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Monday, June 30, 2008

Churn at the top

Warning- non-cheery post ahead.

I've been at my U now for 16 years. I've been an Assistant Professor, Associate Professor, Faculty Senate Chair, Department Chair, and Associate Dean. I've been here through 5 Presidents, 6 Chancellors, 5 Deans, and 6 Department Chairs, and somehow, the day-to-day of my academic life has moved steadily forward despite the turbidity in the leadership I work for. I'm beginning to feel a bit like those old tortoises that plod around, nonplussed, chomping on grass that hangs out of the sides of their mouths; junior faculty look up to me and seem to think I know something they don't.

So far, what I've learned is to roll with the punches and not get upset with the churn in leadership at my U. The last few years have been crazy, but I think they emphasize one of the primary problems in academia- lack of an effective system of accountability and rewards for folks in positions of leadership. Unlike the corporate world, where leaders who lose large amounts of money, demoralize or under-support the workers to the point of striking, make stupid decisions with allocation of scarce resources, or fail to bring sufficient funds in to support the activities of the organization would be removed in favor of new blood, in Academia, folks making poor decisions seem to fade into the woodwork or, remarkably, get recruited away to other institutions, leaving a swath of poorly-designed, unfunded mandates in their wake.

On the other hand, the good ones (and there *are* plenty of them), the folks who try hard, take it for the team, make changes with the input of the people affected, and make honest efforts to invest in initiatives that the faculty, staff and students support, work tirelessly, usually for no more than 5 years, and then are either removed as the layer above them changes, burn out from the 8-days-a-week schedule they keep, or end up, despite doing good things, ticking off *the wrong* regent, legislator, or upper level administrator such that they can no longer be effective. Sometimes these folks, too, fade away, and sometimes, some other institution is lucky enough to attract them and get the benefit of their entrepreneurial spirit and integrity, and hopefully, not repeat the pattern.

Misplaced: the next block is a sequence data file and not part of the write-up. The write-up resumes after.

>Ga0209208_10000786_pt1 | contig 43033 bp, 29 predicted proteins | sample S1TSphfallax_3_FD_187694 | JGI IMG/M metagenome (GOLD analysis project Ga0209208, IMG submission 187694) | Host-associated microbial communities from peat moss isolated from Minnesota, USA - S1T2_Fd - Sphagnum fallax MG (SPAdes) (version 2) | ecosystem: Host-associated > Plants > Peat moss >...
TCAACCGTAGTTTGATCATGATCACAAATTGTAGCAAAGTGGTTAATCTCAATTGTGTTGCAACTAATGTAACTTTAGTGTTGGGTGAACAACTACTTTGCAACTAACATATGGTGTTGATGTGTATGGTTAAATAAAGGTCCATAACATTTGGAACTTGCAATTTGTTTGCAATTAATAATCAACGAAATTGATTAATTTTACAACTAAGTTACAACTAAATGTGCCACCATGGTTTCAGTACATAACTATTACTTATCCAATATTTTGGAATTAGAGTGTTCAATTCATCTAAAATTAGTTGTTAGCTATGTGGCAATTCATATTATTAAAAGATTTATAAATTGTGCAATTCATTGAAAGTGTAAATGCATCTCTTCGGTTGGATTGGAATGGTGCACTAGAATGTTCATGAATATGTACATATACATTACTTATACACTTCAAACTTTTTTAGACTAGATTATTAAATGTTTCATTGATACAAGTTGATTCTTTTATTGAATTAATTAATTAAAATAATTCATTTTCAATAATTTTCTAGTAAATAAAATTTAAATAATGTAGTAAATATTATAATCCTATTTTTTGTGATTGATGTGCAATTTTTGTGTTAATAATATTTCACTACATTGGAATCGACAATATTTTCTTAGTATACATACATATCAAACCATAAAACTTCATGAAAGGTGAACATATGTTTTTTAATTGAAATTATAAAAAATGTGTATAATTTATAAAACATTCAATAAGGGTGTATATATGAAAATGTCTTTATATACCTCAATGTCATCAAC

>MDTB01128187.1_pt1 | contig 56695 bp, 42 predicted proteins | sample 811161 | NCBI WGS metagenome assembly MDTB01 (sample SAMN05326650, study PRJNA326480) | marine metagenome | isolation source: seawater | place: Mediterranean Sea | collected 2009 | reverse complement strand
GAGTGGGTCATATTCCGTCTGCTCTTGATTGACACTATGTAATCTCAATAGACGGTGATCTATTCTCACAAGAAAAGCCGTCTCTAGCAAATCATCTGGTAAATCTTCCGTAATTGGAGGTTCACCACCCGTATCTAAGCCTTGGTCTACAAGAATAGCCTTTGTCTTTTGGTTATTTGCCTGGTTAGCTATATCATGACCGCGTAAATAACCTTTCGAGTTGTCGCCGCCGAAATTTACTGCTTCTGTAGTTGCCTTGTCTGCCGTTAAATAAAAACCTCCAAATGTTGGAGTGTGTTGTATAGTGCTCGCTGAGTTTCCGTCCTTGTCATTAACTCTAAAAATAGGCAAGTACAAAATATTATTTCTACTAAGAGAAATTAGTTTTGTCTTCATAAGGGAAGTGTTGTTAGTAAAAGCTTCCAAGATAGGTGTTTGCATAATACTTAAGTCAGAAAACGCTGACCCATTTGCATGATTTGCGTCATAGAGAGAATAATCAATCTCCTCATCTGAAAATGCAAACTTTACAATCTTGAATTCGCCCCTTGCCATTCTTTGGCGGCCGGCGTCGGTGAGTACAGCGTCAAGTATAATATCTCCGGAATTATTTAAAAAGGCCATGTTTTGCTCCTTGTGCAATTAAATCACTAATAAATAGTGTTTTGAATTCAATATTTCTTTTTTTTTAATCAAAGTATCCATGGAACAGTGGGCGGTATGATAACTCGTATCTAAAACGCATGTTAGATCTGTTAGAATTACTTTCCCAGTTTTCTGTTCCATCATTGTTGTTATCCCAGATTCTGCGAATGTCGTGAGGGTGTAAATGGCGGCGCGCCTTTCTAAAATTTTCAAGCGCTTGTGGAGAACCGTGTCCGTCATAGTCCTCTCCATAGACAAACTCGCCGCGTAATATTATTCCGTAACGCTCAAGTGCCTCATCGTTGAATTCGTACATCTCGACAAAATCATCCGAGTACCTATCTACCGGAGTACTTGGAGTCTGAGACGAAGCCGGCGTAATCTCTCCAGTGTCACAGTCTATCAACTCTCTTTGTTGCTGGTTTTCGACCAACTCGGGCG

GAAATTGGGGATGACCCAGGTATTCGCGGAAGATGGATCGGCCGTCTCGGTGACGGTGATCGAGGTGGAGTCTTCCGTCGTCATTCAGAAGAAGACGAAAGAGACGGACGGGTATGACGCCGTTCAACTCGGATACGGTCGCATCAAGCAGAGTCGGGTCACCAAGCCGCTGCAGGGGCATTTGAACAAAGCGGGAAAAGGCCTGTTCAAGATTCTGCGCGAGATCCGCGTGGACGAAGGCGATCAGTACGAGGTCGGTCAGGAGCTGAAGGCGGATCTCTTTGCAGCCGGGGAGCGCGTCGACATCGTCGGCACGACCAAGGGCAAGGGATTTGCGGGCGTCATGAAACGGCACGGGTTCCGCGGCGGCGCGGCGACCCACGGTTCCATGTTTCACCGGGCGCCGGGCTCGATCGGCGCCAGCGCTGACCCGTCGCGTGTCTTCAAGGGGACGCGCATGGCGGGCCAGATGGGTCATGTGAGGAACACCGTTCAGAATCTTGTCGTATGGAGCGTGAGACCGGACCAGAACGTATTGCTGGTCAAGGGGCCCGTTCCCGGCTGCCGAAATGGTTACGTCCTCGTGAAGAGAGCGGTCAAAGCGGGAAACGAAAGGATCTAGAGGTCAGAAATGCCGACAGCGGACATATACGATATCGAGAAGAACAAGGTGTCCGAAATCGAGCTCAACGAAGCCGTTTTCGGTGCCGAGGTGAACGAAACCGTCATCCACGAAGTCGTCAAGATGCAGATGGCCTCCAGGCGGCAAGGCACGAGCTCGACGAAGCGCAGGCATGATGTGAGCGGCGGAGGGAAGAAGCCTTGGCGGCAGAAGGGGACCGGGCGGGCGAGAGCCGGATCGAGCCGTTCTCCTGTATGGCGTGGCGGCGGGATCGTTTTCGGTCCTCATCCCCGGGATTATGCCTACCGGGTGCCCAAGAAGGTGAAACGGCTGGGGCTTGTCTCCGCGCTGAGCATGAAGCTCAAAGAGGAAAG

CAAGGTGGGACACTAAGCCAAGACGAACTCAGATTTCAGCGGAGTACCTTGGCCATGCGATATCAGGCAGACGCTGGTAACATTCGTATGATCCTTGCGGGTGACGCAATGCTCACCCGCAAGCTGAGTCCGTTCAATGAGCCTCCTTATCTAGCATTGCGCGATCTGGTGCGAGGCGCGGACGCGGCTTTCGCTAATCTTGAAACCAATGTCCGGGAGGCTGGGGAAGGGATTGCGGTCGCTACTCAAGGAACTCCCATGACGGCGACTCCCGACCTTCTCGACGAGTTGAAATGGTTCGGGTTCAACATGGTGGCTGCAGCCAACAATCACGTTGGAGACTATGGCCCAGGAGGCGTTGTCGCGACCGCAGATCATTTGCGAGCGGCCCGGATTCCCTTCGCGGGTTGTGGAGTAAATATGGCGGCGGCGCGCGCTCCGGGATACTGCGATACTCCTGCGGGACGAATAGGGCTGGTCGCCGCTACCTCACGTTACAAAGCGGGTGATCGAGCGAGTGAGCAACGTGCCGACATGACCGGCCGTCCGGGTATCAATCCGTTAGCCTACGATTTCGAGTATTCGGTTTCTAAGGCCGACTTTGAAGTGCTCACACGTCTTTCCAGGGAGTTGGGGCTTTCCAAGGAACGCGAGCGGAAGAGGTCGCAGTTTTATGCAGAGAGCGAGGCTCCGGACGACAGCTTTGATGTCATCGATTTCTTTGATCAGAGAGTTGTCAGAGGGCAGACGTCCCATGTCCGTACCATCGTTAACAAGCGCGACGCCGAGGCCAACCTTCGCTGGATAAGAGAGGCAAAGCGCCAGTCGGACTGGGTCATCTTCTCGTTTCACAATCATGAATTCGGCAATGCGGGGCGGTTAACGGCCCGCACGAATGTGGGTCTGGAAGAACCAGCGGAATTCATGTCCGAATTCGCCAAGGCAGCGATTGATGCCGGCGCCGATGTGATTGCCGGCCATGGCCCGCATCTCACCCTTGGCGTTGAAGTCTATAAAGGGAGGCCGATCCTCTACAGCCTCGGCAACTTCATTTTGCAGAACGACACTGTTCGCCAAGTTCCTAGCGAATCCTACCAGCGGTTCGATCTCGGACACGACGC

The churn at the top generated by these patterns results in periods of feast and famine at many institutions, at least for those of us in mid-level managerial positions. Our job, and it's actually a pretty gratifying one most of the time, is to, despite all that churn, bust our tails to develop, maintain, and invest our energy into creating an environment for faculty and students in which they can do the work of the University- research, teaching, inquiry, discussion, and accumulation of knowledge- insulated from the stormy weather above them. I've benefited (and still do at some level) from folks up the chain making it possible for me to do my job, and I hope I can keep doing that for my colleagues- at least until I tick off the wrong person...

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Anonymous said...

I followed the link from your comment at Inside Higher Ed to the story about my own institution and its turbidity (great word!) and found this helpful, sensible post. Thanks for your condolences at IHEd, and for your writing here. I'll add you to my blogroll.

Some of the tumult is to be expected, I think, if only because the skill sets are so very different between faculty and upper administration, and yet they must be difficult to spot or cultivate. When we hire mostly from within our ranks--as we should--we are probably going to find fewer people able to make the transition than we might like. And the transition has to happen in reverse too: administrators unaccustomed to faculty environments seem less able to understand how to work with an angry department or faculty senate.

Anyway, thanks.

Alex said...

awesome post added to my favourites :D